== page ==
• Votes, or does not vote in the legislature, contrary to the directions of his political party.  However, if the member has taken prior permission, or is condoned by the party within 15 days from such voting or abstention, the member shall not be disqualified.
      • If an independent candidate joins a political party after the election. 
      • If a nominated member joins a party six months after he becomes a member of the legislature.
    • Power to Disqualify
      • The Chairman or the Speaker of the House takes the decision to disqualify a member.
      • If a complaint is received with respect to the defection of the Chairman or Speaker, a member of the  House elected by that House shall take the decision.
    • Exception 
      • A person shall not be disqualified if his original political party merges with another, and:
        • He and other members of the old political party become members of the new political party, or
        • He and other members do not accept the merger and opt to function as a separate group.
      • This exception shall operate only if not less than two-thirds of the members of party in the House have agreed to the merger.

 

Court interpretations on anti defection law:-

  • The Tenth Schedule says the Speaker’s/Chairperson’s decision on questions of disqualification on ground of defection shall be final and can’t be questioned in courts. In Kihoto Hollohan vs Zachillhu and Others (1991), an SC Constitution Bench declared that the Speaker’s decision was subject to judicial review.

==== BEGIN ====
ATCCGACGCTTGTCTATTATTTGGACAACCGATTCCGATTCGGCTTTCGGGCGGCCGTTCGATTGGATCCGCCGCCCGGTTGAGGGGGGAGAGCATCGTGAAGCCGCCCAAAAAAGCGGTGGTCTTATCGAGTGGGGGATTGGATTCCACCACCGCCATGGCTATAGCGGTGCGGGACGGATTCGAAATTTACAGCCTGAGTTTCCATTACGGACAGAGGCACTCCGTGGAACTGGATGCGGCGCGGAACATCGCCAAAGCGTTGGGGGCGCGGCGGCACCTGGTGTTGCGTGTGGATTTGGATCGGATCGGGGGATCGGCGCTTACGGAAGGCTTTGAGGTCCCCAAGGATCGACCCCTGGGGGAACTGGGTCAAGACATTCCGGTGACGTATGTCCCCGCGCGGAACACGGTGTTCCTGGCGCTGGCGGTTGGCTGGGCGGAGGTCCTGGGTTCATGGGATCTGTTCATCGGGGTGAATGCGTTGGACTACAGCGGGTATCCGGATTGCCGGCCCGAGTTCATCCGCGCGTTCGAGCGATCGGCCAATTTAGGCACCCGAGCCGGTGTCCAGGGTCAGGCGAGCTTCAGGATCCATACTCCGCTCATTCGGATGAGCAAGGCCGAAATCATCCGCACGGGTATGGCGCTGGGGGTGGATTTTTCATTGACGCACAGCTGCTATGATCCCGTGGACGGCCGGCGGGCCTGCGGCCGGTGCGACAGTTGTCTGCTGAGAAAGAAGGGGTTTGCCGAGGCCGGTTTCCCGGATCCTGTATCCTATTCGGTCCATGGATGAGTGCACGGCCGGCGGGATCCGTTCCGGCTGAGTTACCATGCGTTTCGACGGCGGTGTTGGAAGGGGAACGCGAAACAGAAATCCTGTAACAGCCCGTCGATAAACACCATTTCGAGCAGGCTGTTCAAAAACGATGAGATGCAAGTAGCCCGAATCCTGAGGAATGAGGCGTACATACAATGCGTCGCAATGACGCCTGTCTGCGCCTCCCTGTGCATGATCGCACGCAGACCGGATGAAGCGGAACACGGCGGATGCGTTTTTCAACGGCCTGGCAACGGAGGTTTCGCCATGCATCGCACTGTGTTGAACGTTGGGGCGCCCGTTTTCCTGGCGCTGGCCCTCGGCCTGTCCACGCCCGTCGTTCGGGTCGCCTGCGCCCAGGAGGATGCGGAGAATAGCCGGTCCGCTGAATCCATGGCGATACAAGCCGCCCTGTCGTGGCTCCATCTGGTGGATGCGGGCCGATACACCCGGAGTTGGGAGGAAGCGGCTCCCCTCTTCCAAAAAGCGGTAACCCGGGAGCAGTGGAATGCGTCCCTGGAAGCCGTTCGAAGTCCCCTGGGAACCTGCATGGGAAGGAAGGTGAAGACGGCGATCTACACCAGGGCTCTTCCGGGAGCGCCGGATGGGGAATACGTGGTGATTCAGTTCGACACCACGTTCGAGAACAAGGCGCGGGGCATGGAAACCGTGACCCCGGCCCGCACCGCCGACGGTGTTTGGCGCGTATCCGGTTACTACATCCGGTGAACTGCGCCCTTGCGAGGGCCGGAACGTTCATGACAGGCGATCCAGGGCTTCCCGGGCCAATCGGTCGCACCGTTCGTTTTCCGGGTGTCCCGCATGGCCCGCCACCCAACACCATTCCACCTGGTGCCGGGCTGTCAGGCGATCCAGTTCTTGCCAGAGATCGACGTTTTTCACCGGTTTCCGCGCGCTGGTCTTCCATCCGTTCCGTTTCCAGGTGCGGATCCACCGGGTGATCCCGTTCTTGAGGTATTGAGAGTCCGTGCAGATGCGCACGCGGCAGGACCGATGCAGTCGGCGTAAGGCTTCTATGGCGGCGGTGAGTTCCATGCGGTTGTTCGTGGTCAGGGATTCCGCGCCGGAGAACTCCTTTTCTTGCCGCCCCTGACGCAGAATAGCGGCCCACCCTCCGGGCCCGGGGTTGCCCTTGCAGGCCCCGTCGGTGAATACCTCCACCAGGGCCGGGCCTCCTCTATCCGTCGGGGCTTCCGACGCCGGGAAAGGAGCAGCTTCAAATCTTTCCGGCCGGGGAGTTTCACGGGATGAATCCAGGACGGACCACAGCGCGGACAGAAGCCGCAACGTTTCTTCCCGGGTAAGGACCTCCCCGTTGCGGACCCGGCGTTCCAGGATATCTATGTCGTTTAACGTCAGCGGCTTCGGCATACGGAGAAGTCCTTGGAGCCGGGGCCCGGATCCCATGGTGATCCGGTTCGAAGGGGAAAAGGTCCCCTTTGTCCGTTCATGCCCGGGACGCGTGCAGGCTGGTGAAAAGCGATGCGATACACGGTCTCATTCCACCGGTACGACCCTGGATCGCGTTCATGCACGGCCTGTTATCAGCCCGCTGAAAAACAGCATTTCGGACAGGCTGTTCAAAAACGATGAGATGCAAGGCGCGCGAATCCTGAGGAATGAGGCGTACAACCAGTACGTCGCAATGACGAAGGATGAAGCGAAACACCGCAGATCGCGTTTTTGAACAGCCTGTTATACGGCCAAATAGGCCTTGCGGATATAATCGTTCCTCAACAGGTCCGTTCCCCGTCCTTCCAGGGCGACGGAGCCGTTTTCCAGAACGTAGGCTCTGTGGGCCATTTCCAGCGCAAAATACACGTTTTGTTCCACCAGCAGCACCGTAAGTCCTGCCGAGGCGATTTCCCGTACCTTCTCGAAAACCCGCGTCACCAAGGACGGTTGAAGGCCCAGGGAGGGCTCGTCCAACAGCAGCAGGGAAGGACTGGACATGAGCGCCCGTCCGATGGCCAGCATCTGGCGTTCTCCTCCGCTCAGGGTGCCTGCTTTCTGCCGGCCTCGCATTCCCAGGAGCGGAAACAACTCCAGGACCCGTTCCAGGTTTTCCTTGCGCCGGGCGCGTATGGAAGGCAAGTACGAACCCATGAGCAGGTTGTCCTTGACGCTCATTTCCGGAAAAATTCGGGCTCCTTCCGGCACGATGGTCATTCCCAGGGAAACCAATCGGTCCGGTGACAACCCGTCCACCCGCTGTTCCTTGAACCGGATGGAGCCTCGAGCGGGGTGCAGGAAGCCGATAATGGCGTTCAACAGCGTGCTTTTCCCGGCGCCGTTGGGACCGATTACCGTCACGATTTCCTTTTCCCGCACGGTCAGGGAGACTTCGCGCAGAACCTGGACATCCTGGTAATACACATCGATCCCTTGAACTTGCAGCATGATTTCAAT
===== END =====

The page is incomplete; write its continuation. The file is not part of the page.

• In 1996 – Once a member is expelled, he is treated as an ‘unattached’ member in the house. However, he continues to be a member of the old party as per the Tenth Schedule.  So if he joins a new party after being expelled, he can be said to have voluntarily given up membership of his old party.
  • The Speaker of a House does not have the power to review his own decisions to disqualify a candidate. Such power is not provided for under the Schedule, and is not implicit in the provisions either
  • If the Speaker fails to act on a complaint, or accepts claims of splits or mergers without making a finding, he fails to act as per the Tenth Schedule. The Court said that ignoring a petition for disqualification is not merely an irregularity but a violation of constitutional duties

 

AIADMK MLA’s Disqualification Case: